Clipped From Bluefield Daily Telegraph

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 - Price, Five Cento Verdict Of Death In Kidnaping...
Price, Five Cento Verdict Of Death In Kidnaping Case Returned By Jury its the door administration of so of do his in he time for his some VETERINARIAN FLIES TO TREAT CANINE PATIENT Haven, Me., July 27. (fP) —Summoned by long distance telephone, Dr. Irving Cashell, Washington veterinarian, completed a hurried 700- mile flight from the nation's capital tonight to treat one of his canli>e patients. Balkaah, prize winning samoyed. S. Sidney C. Graves, distant cousin of President Roosevelt and owner of the animal, requested the veterinarian to rush by airplane to the Graves summer home. Dr. Cashell left the Washington- Hoover airport at 6 a. m., changing planes at Newark, Boston and Rockland, and arrived here in an amphibian plane. Graves said Dr. Cashell would remain here until the dog was out of danger, "possibly three or four days," he added. Walter McGee, Leader Of Mary McElroy Abductors, Faces Death On Noose GOVERNMENT CONSIDERS SUPER-POL ICE FORCE Illinois Governor Calls Meet Of Police Authorities To Draw Line Of Defense Against Snatchers; Families Of Two Victims Await Word ILlftCE DEC IDES ON IJJICURE Decides To Go Ahead With Program Without Waiting For Agreement; Amount Allotted To Each State the signing. the the 15,000 last did officials appeal jobs now campaign the 70,000,000 each and over most support was City, Washington, July' 27 (#>)—Thu Roosevelt administration decided today to go ahead with its domestic wheat program without waiting for an international gruin agreement. Simultaneously with the recess of the London wheat conference, Secretary Wallace announced the amounts that each state and county would be allotted to grow next year of the 456,198,588 bushels of wheat that has been estimated as the amount that will be needed for domestic, consumption. Wallace eaid that within ten days he would proclaim the percentage of acreage reduction that would be required of farmers in order to qualify for benefit payments of up to $136,000,000 under the voluntary domestic allotment plan. Previously, he ahd announced that Tie would require, an acreage reduction up to a maximum of 20 percent with the final figure to await the. outcome of the London wheat conference. After that meeting recessed today until August 21, he refused to express an opinion as to the prospects of an international agreement being reached later. The allotment for each farmer will be worked out on the basis of the production his farm has averaged over the last three years. REGULATIONS AGAINST GOLD EXPORT EASED Code Washington, July 27. (^P)—Relaxing slightly the stringent regulations against exporting gold from the United States, the treasury decided today that gold and gold concentrates could be sent abroad. A while earlier, Attorney B'eneral Cummings told newspapermen that gold hoarders who refused to return their metal to tha government in response to a presidential order would be prosecuted within three weeks. In answering questions from gold producers, the treasury agreed to the relaxation but held that smelted and Imperfectly refined gold could not be shipped abroad without violating the president's embargo order. In an opinion submitted to the By The Associated Press A death verdict and determined action by state and federal governments developed Thursday as deterrents to kidnapers. A Kansas City jury decided that Walter McGee, a former convict, should die for the leadership he confessed in the kidnaping of Mary McElroy for $30,000 ransom. Attorney General Cummings at Washington said the sentence showed "how people feel about the problem." Federal authorities were making plans for a "super-police force," requested by President Roosevelt, to combat the crime. Gov. Henry Homer of Illinois called a conference of all police authorities and prosecutors In the state to draw up a line of defense. Families of two men still held by kidnapers — Charles F. Urschel. of Oklahoma City, and John J. O'Connell Jr.. of Albany, N. Y.—etill awaited word. New federal complaints charging Roger Touhy and three other Chicago gangsters with kidnaping William Hamm Jr., St. Paul brewer, were drawn in Milwaukee in case the arrange bond on existing warrants. In Chicago delegates attending international conventions of police and private detective associations suggested that international cooperation be enlarged to help in speedy arrests in crimes of international na- • ture. George Peine. 30. son of a well-to- do Garnett, Kan., farmer, told fed- oral authorities at Claremore, Okla., that he was kidnaped in Garnett on July 19, kept captive three days while a $3,000 ransom demand was made upon his father. DEATH SENTENCE Kansas City, July 27. (ff>) — A smash at. the kidnaping racket—the first death verdict—was delivered today by a Missouri jury which convicted Walter McGee, confessed leader in the $30,000 ransom kidnap- ing of Miss Mary McEllroy, The 25-year-old victim, daughter of City Manager H. F. McElroy, her father and Attorney General Cummings in Washington and other officials engaged in the nation-wide crusade to stamp out kidnaping and racketeering, hailed the verdict as one that would put a check on abductions. "I hope this will help to prevent future kldnapings," said Miss Me?•Elroy, who hod identified McGee from the witness atand. "This ia the first verdict in the> United States of death in a kidnap- ing case," County Prosecutor T. A. J. Mastin commented. "It will be a wonderful benefit not only to Jack(Turn To Pago Eight)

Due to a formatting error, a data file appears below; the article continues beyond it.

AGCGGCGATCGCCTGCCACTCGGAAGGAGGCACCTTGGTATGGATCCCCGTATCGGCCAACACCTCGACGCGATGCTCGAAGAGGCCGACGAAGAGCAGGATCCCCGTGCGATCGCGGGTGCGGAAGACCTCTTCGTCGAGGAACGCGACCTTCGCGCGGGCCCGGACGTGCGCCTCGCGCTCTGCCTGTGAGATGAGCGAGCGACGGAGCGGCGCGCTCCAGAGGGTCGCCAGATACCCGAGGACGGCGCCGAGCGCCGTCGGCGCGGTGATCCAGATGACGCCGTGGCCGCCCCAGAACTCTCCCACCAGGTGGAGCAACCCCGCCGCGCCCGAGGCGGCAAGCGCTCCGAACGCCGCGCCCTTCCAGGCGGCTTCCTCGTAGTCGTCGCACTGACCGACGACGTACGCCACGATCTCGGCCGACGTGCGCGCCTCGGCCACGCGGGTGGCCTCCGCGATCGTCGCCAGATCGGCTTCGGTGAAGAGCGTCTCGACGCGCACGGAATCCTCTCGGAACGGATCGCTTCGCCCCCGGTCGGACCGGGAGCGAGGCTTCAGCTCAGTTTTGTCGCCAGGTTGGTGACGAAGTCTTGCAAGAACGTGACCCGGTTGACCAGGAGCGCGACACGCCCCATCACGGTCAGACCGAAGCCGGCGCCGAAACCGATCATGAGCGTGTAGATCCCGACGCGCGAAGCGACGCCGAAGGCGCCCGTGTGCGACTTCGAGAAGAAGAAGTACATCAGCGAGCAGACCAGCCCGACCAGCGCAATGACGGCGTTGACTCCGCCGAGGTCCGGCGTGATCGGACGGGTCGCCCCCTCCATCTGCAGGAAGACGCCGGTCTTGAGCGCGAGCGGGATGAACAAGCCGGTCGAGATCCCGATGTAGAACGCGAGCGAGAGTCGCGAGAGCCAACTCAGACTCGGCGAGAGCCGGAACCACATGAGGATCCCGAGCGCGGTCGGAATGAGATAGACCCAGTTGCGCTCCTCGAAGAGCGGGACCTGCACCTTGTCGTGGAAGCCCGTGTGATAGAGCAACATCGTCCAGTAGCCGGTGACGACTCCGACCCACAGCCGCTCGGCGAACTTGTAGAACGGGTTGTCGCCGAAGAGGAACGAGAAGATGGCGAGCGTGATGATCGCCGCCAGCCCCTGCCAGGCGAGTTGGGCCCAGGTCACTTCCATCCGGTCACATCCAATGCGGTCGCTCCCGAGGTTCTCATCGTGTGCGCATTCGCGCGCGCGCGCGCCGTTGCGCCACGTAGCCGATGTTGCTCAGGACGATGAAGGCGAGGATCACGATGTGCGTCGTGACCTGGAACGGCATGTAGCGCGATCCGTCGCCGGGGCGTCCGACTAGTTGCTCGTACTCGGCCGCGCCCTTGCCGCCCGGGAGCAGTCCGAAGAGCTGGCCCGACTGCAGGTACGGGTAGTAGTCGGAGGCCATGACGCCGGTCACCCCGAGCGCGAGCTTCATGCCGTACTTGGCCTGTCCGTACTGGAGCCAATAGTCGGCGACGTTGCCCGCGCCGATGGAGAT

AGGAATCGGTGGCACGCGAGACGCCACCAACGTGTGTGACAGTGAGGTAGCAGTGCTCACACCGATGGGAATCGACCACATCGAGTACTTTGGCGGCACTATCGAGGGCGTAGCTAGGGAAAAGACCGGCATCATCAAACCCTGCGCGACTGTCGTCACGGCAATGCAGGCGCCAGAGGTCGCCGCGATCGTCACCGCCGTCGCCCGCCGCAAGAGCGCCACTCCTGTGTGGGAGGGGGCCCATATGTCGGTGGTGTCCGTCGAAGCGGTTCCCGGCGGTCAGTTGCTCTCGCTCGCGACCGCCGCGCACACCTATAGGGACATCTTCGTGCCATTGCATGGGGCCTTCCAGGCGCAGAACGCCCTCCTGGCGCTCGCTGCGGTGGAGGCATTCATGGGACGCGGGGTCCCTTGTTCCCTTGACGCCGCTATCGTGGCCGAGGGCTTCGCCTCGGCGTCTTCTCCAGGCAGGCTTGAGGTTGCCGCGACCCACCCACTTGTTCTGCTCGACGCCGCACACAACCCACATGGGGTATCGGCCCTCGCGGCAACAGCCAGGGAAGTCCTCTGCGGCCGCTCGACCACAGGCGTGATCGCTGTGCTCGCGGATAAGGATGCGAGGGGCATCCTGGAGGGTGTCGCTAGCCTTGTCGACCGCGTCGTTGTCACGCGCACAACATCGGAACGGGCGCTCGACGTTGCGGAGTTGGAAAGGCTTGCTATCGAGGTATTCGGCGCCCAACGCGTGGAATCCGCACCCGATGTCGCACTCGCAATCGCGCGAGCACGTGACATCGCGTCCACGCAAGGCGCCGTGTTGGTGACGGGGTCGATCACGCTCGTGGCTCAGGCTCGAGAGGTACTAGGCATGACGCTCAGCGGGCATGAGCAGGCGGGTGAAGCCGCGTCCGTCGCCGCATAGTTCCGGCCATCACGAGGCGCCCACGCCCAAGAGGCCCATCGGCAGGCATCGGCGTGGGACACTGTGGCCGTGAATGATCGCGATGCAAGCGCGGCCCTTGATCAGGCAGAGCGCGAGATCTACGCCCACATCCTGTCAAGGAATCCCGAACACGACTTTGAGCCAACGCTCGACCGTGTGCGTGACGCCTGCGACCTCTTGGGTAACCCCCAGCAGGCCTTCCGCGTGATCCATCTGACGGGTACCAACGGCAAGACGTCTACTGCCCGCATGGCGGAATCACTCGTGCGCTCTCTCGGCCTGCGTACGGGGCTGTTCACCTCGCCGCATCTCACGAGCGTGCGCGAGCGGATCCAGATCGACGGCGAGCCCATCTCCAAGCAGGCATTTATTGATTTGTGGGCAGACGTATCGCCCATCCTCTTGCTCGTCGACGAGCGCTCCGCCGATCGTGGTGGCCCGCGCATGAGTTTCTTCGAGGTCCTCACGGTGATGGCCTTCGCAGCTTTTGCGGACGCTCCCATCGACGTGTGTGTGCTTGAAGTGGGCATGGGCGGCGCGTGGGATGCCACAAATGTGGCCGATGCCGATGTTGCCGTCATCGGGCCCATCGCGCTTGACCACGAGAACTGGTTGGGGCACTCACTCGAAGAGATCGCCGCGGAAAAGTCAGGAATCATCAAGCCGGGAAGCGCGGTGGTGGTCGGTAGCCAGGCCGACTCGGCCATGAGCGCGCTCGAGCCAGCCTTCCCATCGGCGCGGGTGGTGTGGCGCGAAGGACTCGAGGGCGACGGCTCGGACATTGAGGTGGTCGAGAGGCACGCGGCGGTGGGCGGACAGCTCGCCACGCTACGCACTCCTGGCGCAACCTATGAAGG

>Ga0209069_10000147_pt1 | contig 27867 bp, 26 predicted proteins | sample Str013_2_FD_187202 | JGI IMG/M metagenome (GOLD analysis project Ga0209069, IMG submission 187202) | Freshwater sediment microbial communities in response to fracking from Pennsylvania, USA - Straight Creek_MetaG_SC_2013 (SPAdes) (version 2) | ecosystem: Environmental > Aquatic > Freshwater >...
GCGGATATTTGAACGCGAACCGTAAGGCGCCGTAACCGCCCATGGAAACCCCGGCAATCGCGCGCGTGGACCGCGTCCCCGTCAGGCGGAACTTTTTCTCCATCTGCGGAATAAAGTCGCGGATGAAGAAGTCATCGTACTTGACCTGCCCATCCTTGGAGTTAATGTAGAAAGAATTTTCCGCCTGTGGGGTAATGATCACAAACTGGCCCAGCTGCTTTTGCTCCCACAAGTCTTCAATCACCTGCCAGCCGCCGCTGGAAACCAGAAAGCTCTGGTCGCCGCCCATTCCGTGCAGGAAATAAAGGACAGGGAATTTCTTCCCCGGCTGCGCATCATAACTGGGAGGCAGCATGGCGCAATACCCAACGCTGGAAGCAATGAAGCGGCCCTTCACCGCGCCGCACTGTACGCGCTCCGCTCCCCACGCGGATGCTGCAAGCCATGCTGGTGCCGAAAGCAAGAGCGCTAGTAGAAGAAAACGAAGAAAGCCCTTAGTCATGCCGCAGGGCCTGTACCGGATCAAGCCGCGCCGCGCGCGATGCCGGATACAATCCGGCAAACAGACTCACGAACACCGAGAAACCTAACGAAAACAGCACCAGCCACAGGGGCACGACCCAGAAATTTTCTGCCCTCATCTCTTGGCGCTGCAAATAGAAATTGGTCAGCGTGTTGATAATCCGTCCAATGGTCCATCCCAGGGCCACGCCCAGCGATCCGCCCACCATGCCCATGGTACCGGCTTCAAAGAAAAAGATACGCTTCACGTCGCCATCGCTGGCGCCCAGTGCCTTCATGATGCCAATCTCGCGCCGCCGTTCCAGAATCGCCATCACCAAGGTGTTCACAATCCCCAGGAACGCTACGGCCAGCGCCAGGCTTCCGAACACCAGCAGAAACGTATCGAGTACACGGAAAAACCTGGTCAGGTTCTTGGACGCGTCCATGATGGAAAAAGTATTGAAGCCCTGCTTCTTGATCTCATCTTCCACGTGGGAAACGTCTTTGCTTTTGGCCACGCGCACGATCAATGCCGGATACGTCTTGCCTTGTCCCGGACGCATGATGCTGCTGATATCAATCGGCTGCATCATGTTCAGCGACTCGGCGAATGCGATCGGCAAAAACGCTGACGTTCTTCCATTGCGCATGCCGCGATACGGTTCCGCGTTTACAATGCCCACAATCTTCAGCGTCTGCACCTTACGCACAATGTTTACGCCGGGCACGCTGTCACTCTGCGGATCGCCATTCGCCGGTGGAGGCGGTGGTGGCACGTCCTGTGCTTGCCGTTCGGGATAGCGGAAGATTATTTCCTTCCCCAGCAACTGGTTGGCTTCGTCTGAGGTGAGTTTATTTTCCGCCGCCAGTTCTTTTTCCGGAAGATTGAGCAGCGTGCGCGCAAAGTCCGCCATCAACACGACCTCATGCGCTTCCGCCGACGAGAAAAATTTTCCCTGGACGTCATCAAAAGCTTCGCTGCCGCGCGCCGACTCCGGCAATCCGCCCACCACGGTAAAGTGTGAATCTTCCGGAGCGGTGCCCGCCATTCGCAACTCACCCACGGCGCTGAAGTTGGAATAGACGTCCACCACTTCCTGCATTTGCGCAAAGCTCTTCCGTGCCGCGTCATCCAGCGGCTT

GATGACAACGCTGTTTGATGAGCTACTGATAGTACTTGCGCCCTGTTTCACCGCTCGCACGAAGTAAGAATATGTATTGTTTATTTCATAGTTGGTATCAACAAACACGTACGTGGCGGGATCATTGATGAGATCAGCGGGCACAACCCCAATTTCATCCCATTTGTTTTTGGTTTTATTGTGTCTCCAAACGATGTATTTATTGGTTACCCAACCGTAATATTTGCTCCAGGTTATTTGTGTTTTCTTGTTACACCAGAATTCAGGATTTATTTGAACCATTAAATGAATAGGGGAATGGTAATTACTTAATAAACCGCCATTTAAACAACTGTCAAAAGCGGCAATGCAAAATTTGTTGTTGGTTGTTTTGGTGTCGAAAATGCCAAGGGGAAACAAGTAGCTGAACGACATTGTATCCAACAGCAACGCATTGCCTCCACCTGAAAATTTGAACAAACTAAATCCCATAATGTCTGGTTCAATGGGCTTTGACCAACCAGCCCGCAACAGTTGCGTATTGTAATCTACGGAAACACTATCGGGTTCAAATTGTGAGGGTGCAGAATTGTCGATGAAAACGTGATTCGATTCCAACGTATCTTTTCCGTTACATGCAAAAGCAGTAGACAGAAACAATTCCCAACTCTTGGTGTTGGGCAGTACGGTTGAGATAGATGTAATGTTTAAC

Clipped from
  1. Bluefield Daily Telegraph,
  2. 28 Jul 1933, Fri,
  3. Page 1

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